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 Table of Contents  
ORIGINAL RESEARCH ARTICLE
Year : 2013  |  Volume : 26  |  Issue : 3  |  Page : 141-146

Family medicine residents' reactions to introducing a reflective exercise into training


1 Professor of Family Medicine, Tufts University School of Medicine, Boston, USA
2 Associate Professor of Communication, Boston College, Boston, Massachusetts, USA

Date of Web Publication28-Jan-2014

Correspondence Address:
Allen F Shaughnessy
Tufts University Family Medicine Residency at Cambridge Health Alliance, 195 Canal Street, Malden, MA 02148
USA
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Source of Support: None, Conflict of Interest: None


DOI: 10.4103/1357-6283.125987

  Abstract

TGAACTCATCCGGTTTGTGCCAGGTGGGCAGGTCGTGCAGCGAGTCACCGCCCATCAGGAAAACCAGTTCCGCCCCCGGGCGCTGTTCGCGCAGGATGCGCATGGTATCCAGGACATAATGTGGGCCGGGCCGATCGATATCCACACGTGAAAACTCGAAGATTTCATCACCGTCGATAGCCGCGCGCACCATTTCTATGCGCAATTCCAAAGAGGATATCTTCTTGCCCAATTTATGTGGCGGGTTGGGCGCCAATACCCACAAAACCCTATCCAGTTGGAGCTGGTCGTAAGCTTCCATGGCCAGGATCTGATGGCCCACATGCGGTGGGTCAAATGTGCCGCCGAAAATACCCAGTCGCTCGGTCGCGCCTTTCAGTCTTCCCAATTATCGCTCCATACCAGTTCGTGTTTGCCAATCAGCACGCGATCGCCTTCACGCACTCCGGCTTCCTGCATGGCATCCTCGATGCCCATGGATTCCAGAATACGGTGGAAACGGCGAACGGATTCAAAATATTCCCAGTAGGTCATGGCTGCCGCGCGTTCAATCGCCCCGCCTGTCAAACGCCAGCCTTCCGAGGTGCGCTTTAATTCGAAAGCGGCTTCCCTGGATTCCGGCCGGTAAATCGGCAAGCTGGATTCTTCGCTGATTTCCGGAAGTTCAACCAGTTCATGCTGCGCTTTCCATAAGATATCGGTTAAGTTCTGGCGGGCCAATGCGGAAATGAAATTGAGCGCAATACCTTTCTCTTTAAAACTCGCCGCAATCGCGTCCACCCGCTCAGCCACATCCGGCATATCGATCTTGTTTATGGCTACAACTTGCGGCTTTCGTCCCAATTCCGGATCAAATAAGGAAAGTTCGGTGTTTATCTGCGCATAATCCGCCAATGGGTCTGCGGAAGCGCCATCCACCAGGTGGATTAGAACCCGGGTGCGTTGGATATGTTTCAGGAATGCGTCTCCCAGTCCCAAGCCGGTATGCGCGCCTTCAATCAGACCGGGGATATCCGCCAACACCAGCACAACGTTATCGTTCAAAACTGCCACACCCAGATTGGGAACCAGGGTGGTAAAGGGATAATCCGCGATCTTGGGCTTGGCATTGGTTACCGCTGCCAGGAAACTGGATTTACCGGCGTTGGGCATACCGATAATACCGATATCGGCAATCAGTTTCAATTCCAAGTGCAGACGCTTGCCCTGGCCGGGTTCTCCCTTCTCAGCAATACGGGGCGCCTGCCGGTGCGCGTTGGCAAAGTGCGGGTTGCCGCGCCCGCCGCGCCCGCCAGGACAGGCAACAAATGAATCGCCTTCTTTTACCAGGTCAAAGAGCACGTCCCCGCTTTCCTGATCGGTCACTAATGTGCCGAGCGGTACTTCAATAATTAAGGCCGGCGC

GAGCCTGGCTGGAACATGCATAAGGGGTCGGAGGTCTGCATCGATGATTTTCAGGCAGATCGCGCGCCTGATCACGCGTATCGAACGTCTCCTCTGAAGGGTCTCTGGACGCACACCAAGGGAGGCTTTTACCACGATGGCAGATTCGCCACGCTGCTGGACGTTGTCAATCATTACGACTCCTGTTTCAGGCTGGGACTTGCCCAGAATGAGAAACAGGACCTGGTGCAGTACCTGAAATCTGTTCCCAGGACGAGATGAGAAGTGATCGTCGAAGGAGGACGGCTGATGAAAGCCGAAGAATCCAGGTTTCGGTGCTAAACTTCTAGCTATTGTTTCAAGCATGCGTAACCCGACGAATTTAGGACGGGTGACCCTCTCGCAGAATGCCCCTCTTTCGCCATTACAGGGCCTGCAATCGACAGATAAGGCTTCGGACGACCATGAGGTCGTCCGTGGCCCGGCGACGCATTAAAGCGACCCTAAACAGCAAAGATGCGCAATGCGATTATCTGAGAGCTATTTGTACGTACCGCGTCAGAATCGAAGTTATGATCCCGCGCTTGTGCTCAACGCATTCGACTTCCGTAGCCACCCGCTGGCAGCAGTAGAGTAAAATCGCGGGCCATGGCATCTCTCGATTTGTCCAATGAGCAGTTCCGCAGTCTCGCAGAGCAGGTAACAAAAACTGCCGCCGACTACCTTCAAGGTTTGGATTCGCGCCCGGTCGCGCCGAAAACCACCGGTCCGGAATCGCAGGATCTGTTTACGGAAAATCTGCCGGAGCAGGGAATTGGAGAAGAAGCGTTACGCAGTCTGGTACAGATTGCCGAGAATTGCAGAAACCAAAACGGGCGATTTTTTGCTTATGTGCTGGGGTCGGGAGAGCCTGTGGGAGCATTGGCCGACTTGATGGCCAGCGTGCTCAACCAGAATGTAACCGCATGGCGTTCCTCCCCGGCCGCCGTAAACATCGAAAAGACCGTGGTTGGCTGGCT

Introduction: Teaching residents how to reflect and providing ongoing experience in reflection may aid their development into adaptable, life-long learning professionals. We introduced an ongoing reflective exercise into the curriculum of a family medicine residency program. Residents were provided 15 minutes, three times a week, to complete these reflective exercises. We termed these reflective exercises "clinical blogs" since they were entered into a web-based computer portfolio, though they were not publicly available. The aim of this study is to explore family medicine residents' responses to the introduction of an ongoing reflective exercise and examine strengths and challenges of the reflective process. Methods: We invited a cohort of family medicine residents (8 residents) who had all participated in the reflective exercises as part of their residency to participate in one of two offered focus groups to share their experience with the reflective exercise. An investigator not connected to the training program led each focus group using minimal structure in order to allow for the breadth of residents' experiences to be revealed. The focus groups were audio recorded, and the recordings were transcribed verbatim without identifying participants. We used a grounded theory approach, using open coding to analyze the focus group transcripts and to identify themes. Results: Four residents participated in each focus group. We identified four main themes regarding family medicine residents' responses of the reflective practice exercises: (1) Residents viewed blogging (reflecting) as a method of enhanced personal and professional self-development; (2) Despite the reflective exercises being valued as self-development, residents see an inherent conflict between self-development and professional duties; (3) Residents recognize their emotional responses, but writing about emotional issues is difficult for some residents; and (4) Clinical blogging in our residency has not reached its potential due to the way it was introduced. Discussion: The themes indicate that future efforts at integrating reflective practice should further test the methods through which regular reflective practices are introduced. Identified themes provide evidence for reflection as enhancing capacity for self-development and suggest the potential for clinical blogging as a method to build a cornerstone for the capacity for reflective practice in medicine.